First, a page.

Just as efforts started to become manageable and routine, Tropical Storm Lee hit additional areas of New Jersey and New York, causing more damage in existing affected municipalities and creating new work areas. The process of meeting governing officials to establish a response and recovery effort resurged and additional emergency personnel were deployed to Broome, Tioga, and Chenango Counties in NY and in Sussex County, NJ.  At the peak of operations, over 160 EPA and contractor personnel were involved.  More

Editor's Note: The opinions expressed here are those of the author. They do not reflect EPA policy, endorsement, or action, and EPA does not verify the accuracy or science of the contents of the blog.

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A Community’s Calm, A Mother’s Fury

By David Kluesner 

Pompton Lakes: slammed consecutively by Hurricane Irene/Tropical Storm Lee

Late August and early September usually epitomize the lazy days of doing nothing or heading to the beach, barbecues and family get-togethers over Labor Day.  Not this summer. Not for North Jersey after Hurricane Irene hit and then a sucker punch landed in the form of Tropical Storm Lee.  Mother Nature attacked furiously on August 28, sending the waters of the Ramapo, Passaic and Pequannock Rivers over their banks to record levels.  All the networks and CNN carried as their top story a flooded home ablaze in Pompton Lakes, New Jersey, where firefighters had to swim to the house to respond. 

Pompton Lakes is a community I know so well through my work on the DuPont Pompton Lakes Works site cleanup.  I was part of an EPA team deployed to help with the U.S. government’s response and recovery efforts.  FEMA’s mission assignment for us was to collect household hazardous waste, retrieve displaced drums and containers of hazardous chemicals, and to help residents remove oils and chemicals from their flooded basements.  Paterson, Lake Hiawatha, Wayne, Pompton Lakes and so many other North Jersey communities calmly, with strength and resolve, rose to the challenge to respond, unite, once again, to rebuild and move on.  More

Editor's Note: The opinions expressed here are those of the author. They do not reflect EPA policy, endorsement, or action, and EPA does not verify the accuracy or science of the contents of the blog.

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Kicking off Emergency Response Week

Welcome to Emergency Response Week at Greening the Apple! We are thrilled to be able to highlight the work of our On-Scene Coordinators (OSCs) and Community Involvement Coordinators who work on the ground in communities while emergencies are happening. All week we are going to be featuring some of the hard working people from our region who have responded to a variety of emergencies from 9/11 to an oil refinery explosion in Puerto Rico. During the recent flooding from Hurricane Irene, we caught up with Christopher Jimenez and he gave us a few minutes of his precious time to describe his work.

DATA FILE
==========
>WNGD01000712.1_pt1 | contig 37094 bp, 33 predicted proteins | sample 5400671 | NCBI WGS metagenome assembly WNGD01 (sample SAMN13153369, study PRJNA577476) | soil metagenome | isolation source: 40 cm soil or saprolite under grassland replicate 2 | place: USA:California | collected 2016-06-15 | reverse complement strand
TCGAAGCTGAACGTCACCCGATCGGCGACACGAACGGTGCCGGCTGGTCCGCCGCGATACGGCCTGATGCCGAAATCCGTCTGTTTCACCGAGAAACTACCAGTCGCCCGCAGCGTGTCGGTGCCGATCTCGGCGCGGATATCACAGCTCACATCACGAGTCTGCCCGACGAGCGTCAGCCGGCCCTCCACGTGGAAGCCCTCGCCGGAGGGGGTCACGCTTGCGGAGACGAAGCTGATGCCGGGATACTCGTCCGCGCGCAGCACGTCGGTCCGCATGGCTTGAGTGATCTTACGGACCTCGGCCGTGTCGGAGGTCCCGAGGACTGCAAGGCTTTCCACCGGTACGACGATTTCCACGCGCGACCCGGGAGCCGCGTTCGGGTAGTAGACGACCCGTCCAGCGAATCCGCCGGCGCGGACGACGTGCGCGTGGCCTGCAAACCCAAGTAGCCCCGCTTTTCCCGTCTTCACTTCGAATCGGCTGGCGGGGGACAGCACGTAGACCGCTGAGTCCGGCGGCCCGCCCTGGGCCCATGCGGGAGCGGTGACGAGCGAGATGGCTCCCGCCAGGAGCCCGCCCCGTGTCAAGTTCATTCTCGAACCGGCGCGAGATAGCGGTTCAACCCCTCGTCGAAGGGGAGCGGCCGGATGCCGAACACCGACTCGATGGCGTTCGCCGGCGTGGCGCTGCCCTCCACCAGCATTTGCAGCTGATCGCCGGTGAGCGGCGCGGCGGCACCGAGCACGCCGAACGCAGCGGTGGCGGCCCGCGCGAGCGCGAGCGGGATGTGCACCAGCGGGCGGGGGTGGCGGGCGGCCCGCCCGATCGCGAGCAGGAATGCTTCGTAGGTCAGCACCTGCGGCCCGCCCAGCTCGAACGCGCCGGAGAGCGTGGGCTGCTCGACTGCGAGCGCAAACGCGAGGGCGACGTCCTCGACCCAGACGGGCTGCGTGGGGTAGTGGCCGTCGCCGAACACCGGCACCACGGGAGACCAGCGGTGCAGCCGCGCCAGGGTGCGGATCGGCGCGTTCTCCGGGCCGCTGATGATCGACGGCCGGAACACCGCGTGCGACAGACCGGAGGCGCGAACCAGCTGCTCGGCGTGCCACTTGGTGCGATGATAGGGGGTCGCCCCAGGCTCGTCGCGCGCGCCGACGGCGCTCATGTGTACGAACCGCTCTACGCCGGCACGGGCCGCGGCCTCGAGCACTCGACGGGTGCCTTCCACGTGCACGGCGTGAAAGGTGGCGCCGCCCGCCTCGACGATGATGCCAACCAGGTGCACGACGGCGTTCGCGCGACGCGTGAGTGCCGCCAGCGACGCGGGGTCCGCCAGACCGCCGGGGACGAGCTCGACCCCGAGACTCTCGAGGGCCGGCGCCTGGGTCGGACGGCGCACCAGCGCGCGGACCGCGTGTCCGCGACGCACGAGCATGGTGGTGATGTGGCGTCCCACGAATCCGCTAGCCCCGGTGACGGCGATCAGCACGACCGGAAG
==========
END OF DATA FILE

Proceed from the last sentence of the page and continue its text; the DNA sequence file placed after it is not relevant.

[flv width=”360″ height=”240″]http://www.epa.gov/region02/mediacenter/video/anosccoordinator.flv[/flv]

Editor's Note: The opinions expressed here are those of the author. They do not reflect EPA policy, endorsement, or action, and EPA does not verify the accuracy or science of the contents of the blog.

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After the Storm

By Denise Owens

After the departure of Hurricane Irene, I was left with tons of damage and cleanup. My basement was my first concern. I couldn’t believe the amount of water I was seeing, but with the electricity off, I had to wait until the morning to actually see what was damaged.

I knew my first priority was to get the water out as quickly as possible because of the danger of mold . The electricity being out for a week made it harder, but I just had to get it done.

With the water gone, the next step was to remove the carpet to get the basement dry. Then I realized the walls were damaged. Since my home is older, I had paneling instead of drywall; it also had to be removed. Proper clean-up was necessary to avoid mold showing up later.

After I cleaned the basement, I just didn’t feel safe or comfortable with my results, so I hired a professional company to come out and do a thorough cleaning. After the company cleaned for hours, they assured me that I wouldn’t have any further problems and my basement was mold-free.

I didn’t realize it would take me so long to get things back to normal, but I’m so happy that my basement is mold free!

About the author: Denise Owens has worked with the Environmental Protection Agency for over 20 years.

Editor's Note: The opinions expressed here are those of the author. They do not reflect EPA policy, endorsement, or action, and EPA does not verify the accuracy or science of the contents of the blog.